The first Rio Summit in 1992 showed the world that economic security and human wellbeing are fundamentally dependent on environmental goods and services – every person on earth depends upon healthy ecosystems to sustain their lives and livelihoods.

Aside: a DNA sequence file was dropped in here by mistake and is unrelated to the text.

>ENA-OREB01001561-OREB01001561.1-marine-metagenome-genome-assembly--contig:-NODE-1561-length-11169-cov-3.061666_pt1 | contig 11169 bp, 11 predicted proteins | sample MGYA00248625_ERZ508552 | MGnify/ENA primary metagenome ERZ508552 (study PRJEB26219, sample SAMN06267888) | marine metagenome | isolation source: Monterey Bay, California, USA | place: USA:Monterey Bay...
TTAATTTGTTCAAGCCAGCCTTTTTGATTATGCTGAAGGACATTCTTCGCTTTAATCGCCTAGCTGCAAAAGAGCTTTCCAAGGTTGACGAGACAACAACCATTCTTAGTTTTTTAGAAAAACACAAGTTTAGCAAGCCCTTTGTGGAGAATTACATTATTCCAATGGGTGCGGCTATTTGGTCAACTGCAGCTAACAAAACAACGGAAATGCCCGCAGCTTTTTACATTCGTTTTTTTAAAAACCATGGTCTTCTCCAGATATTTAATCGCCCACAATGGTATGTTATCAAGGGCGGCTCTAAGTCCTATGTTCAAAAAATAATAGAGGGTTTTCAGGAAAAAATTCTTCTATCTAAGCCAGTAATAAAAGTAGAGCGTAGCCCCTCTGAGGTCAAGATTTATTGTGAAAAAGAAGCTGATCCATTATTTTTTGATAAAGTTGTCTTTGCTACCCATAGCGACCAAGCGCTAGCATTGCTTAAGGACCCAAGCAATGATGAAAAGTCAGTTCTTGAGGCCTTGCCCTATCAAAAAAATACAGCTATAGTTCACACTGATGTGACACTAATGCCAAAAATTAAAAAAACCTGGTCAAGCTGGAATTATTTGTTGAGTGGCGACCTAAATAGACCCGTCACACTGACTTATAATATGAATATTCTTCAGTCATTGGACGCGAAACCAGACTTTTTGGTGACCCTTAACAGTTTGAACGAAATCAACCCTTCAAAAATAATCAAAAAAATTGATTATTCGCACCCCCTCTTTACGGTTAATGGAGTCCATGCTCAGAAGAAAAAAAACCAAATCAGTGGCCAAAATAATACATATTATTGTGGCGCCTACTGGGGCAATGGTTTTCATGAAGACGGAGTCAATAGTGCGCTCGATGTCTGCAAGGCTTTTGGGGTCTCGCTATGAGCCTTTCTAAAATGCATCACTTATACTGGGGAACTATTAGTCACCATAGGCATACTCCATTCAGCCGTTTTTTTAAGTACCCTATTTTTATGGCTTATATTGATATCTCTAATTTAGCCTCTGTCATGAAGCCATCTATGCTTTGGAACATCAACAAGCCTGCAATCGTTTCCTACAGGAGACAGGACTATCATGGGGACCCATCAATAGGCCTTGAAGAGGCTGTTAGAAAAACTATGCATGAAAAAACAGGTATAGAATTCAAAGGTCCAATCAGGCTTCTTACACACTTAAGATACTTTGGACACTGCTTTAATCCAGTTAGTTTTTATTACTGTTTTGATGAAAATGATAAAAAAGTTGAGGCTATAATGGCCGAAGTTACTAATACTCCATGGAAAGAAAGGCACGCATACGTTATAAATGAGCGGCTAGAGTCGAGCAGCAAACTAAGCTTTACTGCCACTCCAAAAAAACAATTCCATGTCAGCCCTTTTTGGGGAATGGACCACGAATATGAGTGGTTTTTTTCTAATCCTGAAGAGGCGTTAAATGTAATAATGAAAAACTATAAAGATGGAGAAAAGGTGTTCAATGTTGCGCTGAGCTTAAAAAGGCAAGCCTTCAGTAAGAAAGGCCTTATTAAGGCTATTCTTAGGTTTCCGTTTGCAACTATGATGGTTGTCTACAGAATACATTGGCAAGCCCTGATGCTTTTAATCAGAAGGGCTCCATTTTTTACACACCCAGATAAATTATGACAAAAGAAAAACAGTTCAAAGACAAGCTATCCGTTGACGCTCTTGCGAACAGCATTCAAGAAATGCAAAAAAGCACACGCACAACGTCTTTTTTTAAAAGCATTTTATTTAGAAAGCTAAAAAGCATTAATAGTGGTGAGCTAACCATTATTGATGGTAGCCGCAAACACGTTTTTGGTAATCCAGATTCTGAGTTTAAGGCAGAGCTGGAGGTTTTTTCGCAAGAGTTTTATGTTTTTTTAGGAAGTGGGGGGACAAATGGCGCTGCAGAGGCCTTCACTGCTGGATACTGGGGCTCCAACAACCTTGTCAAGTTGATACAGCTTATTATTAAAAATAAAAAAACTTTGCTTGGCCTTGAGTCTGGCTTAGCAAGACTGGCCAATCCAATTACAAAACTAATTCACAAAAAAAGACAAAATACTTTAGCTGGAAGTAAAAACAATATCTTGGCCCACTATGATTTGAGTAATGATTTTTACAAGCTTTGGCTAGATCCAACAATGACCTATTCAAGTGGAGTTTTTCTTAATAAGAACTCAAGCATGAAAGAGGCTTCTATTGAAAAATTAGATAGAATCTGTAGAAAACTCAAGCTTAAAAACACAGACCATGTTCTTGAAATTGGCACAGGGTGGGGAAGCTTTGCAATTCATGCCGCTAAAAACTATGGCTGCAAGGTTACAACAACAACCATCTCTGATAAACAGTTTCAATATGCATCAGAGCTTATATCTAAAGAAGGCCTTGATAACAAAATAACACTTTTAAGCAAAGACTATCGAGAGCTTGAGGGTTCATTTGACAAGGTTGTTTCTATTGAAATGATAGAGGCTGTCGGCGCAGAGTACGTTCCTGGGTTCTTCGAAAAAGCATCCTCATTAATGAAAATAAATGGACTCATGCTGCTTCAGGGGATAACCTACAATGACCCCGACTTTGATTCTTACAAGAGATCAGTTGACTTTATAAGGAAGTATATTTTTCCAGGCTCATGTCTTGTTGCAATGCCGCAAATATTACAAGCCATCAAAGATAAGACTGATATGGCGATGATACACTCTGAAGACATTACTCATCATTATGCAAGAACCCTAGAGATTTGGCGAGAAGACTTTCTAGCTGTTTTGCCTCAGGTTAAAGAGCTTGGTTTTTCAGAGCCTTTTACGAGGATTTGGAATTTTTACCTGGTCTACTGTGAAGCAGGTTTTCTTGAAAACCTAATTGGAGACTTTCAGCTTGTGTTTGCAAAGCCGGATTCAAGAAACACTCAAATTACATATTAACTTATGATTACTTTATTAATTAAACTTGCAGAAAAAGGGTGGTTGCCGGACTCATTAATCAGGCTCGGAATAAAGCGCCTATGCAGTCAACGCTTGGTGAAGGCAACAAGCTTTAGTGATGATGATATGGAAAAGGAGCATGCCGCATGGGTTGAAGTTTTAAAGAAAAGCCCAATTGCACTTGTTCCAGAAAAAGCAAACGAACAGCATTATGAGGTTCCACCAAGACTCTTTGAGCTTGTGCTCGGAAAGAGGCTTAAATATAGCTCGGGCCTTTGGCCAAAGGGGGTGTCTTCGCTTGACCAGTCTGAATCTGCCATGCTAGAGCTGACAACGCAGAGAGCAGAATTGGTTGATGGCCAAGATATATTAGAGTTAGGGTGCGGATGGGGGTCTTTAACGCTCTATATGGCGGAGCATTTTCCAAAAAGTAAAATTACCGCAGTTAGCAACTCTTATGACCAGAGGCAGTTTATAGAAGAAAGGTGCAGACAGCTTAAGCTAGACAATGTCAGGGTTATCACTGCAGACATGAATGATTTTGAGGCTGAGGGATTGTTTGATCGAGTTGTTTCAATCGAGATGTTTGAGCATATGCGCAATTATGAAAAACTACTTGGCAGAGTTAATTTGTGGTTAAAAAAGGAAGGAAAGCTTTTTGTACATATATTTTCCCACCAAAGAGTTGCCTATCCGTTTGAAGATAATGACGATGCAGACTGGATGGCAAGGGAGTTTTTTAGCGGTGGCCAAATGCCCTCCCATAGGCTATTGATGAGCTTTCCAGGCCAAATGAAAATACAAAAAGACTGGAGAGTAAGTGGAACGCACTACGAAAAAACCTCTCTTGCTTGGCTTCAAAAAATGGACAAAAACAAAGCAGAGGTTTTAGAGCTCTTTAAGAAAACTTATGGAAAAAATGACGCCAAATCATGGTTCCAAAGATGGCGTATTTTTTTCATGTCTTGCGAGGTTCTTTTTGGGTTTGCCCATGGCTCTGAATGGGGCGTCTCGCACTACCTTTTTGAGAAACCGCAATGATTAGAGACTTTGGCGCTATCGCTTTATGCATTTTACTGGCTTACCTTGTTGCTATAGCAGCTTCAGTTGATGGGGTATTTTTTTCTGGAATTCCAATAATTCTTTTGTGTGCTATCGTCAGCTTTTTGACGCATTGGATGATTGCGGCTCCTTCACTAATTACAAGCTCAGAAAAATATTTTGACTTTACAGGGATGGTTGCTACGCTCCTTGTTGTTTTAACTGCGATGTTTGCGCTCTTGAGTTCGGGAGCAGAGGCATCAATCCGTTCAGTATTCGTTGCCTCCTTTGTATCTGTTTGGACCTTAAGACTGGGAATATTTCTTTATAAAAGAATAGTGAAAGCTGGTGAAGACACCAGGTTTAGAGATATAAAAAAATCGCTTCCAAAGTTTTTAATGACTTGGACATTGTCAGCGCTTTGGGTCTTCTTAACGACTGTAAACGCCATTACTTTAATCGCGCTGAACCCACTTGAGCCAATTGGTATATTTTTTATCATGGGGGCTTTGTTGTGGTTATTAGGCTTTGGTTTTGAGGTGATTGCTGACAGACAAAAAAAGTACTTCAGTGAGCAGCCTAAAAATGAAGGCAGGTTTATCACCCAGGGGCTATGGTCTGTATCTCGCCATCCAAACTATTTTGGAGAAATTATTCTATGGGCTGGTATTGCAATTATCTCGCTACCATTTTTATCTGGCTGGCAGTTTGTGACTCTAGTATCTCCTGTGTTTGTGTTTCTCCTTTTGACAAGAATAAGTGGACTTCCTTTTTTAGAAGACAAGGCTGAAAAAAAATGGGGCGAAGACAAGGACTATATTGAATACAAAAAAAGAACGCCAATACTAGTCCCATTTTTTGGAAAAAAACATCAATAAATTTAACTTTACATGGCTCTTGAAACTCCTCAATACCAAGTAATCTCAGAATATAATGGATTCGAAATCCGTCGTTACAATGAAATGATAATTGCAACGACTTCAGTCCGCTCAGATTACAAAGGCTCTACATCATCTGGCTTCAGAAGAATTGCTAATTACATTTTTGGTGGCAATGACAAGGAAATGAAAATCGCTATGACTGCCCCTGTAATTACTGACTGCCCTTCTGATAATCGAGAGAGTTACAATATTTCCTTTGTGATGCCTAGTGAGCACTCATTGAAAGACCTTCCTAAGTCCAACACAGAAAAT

But 20 years on, much economic activity has failed people and the planet. International terms of trade that encourage negative impacts on the environment and people (‘externalities’), perverse incentives, weak legal frameworks and poor labour standards have neutralised many potential development benefits of globalisation. Under the current global economic framework, increased competition – as well as the sheer scale of economic activity – have hurt the environment, workers, consumers and economic stability. On the one hand, poverty has become entrenched, while on the other new problems of unsustainable consumption have escalated. While almost a third of the world’s population struggles to survive on less than US$2 per day, the lifestyles of citizens in wealthy industrialised countries result in an ecological footprint 3 to 5 times greater than the earth’s capacity. Consequently there is inadequate progress towards the wellbeing of all humanity.